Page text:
Jul 18, 2014

MH17: why a commercial jet was flying over a war zone

The Russian separatists who shot down MH17 allegedly thought it was a military target -- though it was easily distinguishable as a commercial plane.

Ben Sandilands — Editor of Plane Talking

Ben Sandilands

Editor of Plane Talking

The truth about the destruction of MH17 has come out far faster than the baffling and totally unrelated mystery of the disappearance of MH370 on March 8. But a crucial question remains: what was the commercial jet doing flying over a war zone in the first place? The jet and its 298 souls were targeted, tracked and destroyed by a modern warfare surface-to-air missile (SAM) launched by Russian separatists controlling the part of the eastern Ukraine, where it crashed to earth. If as intelligence sources have unambiguously suggested this SAM was a Russian-made BUK, it requires a very deliberate drill by a launch squad that chose the target, locked onto it, and pressed the fire button the moment the control system had computed the intercept trajectory and loaded it into the already primed missile. If the now widely circulated recording of conversations by separatists involved in the launch are the real thing, the jet was shot down in the belief that it was a military target. As one voice is heard saying, after the bodies of adults and children are found after the kill, “they must have been carrying spies ….. What are they doing flying here? …. This is a fucking war.” But some airlines had been routinely flying over Ukrainian airspace since the war started. Visibility is shown in the newscasts as being more than adequate for a normal sighted adult to have recognized MH17 for what it was -- a commercial flight. At 33,000 feet the shape and even livery of a large airliner is quite obvious, and the flight was quite obviously not military in its profile or other characteristics. But with the attitude conveyed by the people in the alleged recording of the conversations after the missile hit, it is only by chance that the SAM-launching platoon didn’t bring down an even larger A380. The destruction of MH17 raises exceptionally awkward questions for civil aviation authorities and air traffic control systems in general. Whatever logic was employed in deciding that it was safe to fly over a war zone at more than 32,000 feet, it was woefully ignorant of the capabilities of modern SAM systems, which in their heavier more capable forms are intended to destroy targets that may be supersonic and flying at much higher altitudes. It all smacks of decision-making that favoured fuel-saving corridors over routes that avoided the risks of conflicts in which contemporary weapons technology is being used.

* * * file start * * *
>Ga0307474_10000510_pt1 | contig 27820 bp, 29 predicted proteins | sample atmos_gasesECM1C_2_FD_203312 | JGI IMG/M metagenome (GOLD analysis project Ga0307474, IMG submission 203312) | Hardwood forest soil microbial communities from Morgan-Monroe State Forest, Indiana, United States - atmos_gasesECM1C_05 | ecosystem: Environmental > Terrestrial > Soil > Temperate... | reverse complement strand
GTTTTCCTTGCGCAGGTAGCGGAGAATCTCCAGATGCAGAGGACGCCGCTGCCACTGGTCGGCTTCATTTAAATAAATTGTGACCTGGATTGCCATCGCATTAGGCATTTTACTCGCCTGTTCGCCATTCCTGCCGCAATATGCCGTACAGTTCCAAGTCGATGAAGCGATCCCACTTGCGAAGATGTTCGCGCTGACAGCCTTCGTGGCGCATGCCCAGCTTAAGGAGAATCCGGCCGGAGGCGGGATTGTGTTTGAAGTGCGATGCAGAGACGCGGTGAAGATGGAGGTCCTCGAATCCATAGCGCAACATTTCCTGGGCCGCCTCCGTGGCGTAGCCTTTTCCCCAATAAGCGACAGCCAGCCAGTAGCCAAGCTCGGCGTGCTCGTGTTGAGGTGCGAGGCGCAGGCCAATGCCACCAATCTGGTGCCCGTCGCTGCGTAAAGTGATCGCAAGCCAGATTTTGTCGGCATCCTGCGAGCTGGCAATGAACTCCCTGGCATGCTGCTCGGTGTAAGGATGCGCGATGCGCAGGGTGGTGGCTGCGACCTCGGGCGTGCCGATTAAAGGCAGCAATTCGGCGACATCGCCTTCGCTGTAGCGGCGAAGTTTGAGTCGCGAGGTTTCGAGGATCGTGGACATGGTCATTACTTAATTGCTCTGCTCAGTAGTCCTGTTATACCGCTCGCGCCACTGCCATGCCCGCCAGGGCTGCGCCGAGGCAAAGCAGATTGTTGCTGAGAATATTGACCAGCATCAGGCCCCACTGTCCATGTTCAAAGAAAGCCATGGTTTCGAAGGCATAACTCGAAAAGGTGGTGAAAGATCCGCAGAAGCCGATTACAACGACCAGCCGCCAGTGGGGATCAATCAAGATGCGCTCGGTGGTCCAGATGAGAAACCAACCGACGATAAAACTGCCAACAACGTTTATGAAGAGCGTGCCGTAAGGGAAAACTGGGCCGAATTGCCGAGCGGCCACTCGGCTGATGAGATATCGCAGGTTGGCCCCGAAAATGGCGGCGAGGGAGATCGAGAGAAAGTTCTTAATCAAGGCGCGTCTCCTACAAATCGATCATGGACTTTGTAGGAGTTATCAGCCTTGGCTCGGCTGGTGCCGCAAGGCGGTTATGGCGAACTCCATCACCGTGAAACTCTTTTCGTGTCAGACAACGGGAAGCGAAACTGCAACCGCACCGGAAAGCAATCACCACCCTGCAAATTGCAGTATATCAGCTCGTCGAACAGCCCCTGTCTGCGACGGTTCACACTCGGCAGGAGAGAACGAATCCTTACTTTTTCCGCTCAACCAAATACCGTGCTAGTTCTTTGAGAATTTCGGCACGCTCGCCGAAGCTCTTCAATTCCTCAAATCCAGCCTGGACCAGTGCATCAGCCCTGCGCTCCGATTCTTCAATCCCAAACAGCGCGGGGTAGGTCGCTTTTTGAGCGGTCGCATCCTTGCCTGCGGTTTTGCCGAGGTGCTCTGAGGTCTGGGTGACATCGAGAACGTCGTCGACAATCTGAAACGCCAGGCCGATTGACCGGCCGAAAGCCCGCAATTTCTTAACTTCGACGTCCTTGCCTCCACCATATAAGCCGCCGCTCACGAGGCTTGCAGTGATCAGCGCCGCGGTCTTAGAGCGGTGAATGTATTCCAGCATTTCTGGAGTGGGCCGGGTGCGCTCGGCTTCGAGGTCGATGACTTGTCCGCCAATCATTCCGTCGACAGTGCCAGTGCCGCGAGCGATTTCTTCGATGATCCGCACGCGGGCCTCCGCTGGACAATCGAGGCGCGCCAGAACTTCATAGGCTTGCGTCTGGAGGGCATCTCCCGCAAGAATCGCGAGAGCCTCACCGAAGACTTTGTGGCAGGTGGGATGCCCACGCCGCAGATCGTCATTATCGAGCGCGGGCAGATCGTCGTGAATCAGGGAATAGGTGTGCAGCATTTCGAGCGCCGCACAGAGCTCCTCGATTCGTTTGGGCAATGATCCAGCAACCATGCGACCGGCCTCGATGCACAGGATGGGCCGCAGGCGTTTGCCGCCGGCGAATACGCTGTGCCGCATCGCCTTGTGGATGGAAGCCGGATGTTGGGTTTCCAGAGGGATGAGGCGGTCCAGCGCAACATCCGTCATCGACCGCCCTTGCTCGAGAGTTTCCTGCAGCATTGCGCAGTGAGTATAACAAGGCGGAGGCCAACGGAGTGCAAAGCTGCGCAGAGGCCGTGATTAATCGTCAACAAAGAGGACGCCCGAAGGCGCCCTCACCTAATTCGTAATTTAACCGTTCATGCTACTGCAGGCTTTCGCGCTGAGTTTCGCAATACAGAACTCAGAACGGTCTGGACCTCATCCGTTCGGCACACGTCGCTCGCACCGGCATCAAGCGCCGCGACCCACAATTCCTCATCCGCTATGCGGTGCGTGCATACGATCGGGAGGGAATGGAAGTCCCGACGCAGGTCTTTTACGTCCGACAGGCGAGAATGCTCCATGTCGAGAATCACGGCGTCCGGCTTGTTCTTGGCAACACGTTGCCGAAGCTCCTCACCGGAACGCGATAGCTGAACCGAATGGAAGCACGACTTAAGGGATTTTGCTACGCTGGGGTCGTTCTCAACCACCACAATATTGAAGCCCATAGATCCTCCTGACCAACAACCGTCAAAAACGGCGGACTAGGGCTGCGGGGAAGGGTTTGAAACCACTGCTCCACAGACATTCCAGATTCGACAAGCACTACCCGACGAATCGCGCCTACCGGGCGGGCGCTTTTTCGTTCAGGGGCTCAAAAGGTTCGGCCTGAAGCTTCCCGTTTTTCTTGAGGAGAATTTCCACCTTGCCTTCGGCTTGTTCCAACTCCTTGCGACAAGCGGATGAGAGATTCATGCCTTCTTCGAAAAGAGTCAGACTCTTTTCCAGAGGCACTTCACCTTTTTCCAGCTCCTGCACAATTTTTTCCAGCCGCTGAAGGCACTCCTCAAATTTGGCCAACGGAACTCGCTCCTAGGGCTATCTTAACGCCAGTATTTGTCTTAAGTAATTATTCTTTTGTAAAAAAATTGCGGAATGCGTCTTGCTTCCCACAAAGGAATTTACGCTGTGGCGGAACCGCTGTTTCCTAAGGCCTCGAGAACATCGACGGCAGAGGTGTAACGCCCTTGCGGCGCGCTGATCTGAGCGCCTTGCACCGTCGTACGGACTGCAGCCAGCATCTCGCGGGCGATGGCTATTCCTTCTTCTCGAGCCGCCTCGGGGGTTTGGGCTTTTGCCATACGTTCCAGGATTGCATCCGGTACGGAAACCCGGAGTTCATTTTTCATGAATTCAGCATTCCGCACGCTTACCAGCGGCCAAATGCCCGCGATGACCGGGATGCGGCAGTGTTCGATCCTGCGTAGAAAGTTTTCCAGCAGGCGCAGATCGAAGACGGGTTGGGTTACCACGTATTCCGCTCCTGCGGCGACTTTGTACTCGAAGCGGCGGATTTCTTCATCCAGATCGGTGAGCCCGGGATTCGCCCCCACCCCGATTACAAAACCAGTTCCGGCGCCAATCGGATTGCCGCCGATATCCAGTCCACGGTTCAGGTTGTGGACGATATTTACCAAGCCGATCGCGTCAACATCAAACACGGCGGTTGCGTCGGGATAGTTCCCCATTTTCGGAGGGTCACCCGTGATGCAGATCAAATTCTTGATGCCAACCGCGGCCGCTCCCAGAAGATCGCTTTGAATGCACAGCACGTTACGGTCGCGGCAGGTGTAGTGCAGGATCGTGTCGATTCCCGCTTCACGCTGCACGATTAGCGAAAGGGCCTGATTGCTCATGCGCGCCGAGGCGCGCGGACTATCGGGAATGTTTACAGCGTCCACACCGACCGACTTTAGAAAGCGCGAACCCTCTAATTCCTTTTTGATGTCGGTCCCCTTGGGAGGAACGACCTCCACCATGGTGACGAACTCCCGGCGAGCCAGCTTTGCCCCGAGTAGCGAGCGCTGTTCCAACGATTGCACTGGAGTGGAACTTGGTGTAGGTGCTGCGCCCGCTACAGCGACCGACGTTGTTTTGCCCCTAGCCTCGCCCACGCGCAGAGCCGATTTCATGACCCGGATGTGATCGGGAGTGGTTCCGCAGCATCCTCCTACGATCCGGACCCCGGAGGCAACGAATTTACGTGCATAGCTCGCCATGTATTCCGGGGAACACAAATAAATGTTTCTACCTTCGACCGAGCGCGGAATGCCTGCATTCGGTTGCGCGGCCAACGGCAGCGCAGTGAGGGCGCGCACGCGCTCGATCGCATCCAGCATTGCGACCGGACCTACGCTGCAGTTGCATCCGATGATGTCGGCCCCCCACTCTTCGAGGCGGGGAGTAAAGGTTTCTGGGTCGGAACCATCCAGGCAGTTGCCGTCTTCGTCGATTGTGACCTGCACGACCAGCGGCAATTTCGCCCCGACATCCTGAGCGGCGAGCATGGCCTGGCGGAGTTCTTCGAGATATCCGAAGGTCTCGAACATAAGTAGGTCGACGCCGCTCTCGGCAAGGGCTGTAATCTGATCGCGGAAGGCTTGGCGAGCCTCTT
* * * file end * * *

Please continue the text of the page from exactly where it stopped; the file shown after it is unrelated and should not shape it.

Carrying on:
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45 thoughts on “MH17: why a commercial jet was flying over a war zone

  1. Limited News

    Zero Hedge casts a critical eye over the “evidence”

    Normally lining up with the US over a dispute with Russia comes at zero political cost, but starting WWIII on the basis of a YouTube video is pretty crap.


    As in the case of MH370 this aircraft was likely high-jacked by remote control.

  3. cairns50

    get real, many other airlines have been flying that route as well, your picking on malaysian airlines due to the other tragedy that happened months ago

  4. michael r james